Whether you’ve taken on extra debt to grow your business, merged with another business or worked your fingers to get your latest promotion, chances are that at some point in the last decade or so, you really overcame yourself in to get to the place you are today in your career. For many of us, our success has come only after learning from a few mistakes that one would expect given the principle of risk return. In fact, it could be argued that your willingness to take risk at some level has been the biggest factor in achieving success. Many thought leaders over the years have talked about this principle, but the following quote seems to capture it particularly well:
“There are risks and costs to an action program, but they are far less than the long-term risks and costs of comfortable inaction.” – John F. Kennedy
Whatever risks you have taken during your professional life, now may be a good time to take stock of the amount of risk you are currently taking in every aspect of your life. If you are a business owner, then it is probably time to start thinking about how much risk you have taken with the company and how you can start striving for more stability and ultimately an exit strategy. If you are an executive in a company, it may be time to record where you are in your career and how to make the most of the rest of your time with the company. When you retire, it’s probably also a good time to take a closer look at your finances and your personal affairs.
As a business owner, there are countless risks to your livelihood that you may face regularly. Competition from other companies, production problems, employee turnover, government regulations, theft and material damage are all good examples of some of the risks you may have as an owner. Although you are likely to deal with these issues routinely through tight management, legal work and insurance, there may be other areas of your business that are slipping through the cracks or have become less of a focus over the years.
Company balance sheet
As the business has grown or moved into various business areas, the balance has probably grown in complexity. As you take the opportunity to investigate the full situation in your business, you may want to take a closer look at your balance sheet and see if there may be some ways to clean up and reduce some of the apparent inherent risks. For example, if receivables and receivables have sprouted a bit during these growth times, it might be a good idea to evaluate your checks in these areas. Similarly, inventory may have ballooned over the last several years. These types of changes to your balance sheet not only increase the risk you take, but can also have a serious impact on your cash flow. As you approach retirement, starting a plan to clean up the balance sheet can save you a lot of time and effort on the road. While you may not have thought about this yet, turning the reins to your successor with a cleaner balance will be a lot easier. Further, if you plan to sell the business, potential acquirers are more likely to pursue a business that appears to have its finances under control.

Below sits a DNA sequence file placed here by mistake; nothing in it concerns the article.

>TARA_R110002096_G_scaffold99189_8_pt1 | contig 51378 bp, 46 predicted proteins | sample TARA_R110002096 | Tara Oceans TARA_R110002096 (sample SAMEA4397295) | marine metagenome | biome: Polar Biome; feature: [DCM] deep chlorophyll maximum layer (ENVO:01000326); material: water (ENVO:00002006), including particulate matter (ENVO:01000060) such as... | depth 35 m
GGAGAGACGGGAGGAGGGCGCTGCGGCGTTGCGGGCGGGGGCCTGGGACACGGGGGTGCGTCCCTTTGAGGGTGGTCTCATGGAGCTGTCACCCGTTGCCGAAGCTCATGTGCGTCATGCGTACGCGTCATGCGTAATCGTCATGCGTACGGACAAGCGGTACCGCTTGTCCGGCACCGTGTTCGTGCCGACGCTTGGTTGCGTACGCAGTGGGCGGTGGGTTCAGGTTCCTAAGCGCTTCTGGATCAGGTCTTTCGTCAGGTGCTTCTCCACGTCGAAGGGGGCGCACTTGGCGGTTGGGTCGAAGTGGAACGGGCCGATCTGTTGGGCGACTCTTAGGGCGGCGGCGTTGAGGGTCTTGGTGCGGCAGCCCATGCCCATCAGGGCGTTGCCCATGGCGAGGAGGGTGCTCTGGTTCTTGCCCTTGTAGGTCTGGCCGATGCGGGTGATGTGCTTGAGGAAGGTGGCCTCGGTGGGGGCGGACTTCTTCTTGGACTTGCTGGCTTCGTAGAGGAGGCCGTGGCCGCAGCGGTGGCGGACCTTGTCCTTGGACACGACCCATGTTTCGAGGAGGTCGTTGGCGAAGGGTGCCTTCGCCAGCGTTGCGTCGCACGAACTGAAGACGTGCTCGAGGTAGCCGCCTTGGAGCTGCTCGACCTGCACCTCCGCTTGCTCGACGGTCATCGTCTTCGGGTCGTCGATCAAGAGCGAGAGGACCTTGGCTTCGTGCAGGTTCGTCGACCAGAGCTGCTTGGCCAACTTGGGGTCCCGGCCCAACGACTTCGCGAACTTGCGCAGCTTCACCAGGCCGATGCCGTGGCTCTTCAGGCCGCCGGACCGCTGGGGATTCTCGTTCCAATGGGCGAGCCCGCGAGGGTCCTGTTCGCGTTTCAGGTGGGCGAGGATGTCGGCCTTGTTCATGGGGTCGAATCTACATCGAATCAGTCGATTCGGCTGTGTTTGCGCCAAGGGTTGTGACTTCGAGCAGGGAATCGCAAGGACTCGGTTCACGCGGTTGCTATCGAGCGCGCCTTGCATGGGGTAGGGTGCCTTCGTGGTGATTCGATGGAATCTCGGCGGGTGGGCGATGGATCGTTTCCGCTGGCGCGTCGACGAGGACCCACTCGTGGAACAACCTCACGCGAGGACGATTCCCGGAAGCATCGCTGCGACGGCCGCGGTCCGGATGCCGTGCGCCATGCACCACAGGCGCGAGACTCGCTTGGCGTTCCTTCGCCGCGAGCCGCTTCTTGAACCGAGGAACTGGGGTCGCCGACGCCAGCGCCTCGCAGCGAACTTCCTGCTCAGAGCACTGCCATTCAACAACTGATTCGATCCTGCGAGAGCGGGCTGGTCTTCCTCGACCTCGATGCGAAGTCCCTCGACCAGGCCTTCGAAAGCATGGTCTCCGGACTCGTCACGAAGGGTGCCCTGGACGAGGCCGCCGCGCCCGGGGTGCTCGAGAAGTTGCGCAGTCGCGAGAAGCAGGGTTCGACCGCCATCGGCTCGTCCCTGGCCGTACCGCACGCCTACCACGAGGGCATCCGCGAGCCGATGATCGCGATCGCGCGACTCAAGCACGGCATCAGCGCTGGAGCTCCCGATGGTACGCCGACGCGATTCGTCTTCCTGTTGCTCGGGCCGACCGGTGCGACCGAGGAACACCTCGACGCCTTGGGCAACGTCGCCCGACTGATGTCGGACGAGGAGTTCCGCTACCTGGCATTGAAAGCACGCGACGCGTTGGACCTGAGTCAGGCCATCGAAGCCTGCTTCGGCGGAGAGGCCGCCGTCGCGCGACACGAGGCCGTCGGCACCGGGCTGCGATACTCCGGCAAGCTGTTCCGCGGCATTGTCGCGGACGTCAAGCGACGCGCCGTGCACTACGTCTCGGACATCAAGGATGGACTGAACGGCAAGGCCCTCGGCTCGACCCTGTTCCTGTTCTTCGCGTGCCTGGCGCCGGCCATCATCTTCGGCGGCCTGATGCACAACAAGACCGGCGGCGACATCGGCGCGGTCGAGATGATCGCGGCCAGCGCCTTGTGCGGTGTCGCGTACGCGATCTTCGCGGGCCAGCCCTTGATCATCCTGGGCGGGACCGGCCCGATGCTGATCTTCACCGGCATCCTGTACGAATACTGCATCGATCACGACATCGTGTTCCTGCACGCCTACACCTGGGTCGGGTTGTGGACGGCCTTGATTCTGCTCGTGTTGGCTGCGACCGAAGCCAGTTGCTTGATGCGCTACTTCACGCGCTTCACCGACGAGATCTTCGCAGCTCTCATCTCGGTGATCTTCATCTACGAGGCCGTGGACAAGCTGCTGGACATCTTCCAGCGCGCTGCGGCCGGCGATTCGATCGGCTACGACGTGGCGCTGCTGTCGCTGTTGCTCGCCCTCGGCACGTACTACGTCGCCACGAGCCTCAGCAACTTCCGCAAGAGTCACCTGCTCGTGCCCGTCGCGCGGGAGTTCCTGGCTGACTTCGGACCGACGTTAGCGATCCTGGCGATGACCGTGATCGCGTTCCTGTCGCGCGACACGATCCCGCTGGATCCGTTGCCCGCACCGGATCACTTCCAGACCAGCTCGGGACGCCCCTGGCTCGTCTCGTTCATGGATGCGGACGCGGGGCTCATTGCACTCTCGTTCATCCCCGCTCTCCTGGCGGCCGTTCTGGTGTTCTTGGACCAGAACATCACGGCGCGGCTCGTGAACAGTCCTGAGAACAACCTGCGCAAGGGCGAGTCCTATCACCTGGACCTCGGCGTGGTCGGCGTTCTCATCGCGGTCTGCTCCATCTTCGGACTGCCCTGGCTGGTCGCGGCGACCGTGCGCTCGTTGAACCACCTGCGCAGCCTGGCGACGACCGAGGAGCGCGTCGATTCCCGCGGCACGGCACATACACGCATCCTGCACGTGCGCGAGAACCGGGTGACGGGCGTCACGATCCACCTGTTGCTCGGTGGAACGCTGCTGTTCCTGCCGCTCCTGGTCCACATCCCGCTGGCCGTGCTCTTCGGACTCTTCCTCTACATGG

As part of this thorough assessment, the various types of outstanding debt can guarantee a deeper inspection. Over the years, the company may have changed lenders several times or simply added new ones on top of the old ones. You may now find that you have a confusing mix of different types of debt. As a result, the company may risk delayed payments or violate covenants only because of complexity. In addition, you may lose money on unnecessary transaction fees and variable rates. Again, this is probably a good time to plan some measures to clean up your debt structure. The same can be said for balance on balance. Over the years, you may have taken on shares that are no longer active in the business. While issues of this nature are unlikely to be cleared up overnight, it is a good idea to simply identify such issues that need to be addressed at some point.